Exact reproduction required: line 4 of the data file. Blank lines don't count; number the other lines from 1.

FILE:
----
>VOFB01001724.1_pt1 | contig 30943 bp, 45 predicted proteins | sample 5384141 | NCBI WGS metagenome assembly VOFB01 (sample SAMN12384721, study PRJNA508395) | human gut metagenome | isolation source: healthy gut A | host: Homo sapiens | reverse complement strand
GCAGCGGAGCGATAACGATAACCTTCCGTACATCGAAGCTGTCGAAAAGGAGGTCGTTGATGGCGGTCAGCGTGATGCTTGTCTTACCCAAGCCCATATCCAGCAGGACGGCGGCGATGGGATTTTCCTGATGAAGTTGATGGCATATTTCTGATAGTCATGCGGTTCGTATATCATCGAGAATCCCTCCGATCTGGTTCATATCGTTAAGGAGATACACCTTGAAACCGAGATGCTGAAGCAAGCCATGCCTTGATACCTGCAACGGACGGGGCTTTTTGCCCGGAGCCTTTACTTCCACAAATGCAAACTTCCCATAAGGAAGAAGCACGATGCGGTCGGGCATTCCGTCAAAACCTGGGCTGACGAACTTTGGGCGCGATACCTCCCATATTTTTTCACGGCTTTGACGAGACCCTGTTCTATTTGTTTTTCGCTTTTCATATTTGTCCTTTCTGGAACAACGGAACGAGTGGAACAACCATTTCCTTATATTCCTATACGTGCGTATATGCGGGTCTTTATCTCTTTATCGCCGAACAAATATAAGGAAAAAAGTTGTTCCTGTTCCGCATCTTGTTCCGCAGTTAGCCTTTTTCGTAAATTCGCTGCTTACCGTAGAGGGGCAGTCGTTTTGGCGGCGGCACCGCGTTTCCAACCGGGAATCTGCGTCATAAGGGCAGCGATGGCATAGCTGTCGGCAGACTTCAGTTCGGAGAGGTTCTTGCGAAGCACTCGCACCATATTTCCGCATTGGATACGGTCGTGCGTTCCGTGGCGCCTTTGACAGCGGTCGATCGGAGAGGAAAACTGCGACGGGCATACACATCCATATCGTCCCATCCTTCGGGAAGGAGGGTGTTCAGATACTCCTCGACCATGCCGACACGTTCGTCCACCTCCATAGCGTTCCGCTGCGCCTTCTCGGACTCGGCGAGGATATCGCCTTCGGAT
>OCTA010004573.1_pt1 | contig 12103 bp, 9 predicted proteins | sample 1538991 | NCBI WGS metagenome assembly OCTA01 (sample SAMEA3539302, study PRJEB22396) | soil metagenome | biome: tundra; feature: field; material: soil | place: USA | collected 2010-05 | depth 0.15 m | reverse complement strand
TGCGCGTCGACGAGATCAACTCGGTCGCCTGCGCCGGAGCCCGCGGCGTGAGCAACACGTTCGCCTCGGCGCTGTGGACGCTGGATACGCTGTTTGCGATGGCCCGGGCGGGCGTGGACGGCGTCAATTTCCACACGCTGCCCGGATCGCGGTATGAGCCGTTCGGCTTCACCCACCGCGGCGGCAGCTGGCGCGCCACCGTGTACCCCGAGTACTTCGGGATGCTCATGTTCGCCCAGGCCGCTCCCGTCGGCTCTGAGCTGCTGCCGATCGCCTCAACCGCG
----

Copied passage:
TGCGCGTCGACGAGATCAACTCGGTCGCCTGCGCCGGAGCCCGCGGCGTGAGCAACACGTTCGCCTCGGCGCTGTGGACGCTGGATACGCTGTTTGCGATGGCCCGGGCGGGCGTGGACGGCGTCAATTTCCACACGCTGCCCGGATCGCGGTATGAGCCGTTCGGCTTCACCCACCGCGGCGGCAGCTGGCGCGCCACCGTGTACCCCGAGTACTTCGGGATGCTCATGTTCGCCCAGGCCGCTCCCGTCGGCTCTGAGCTGCTGCCGATCGCCTCAACCGCG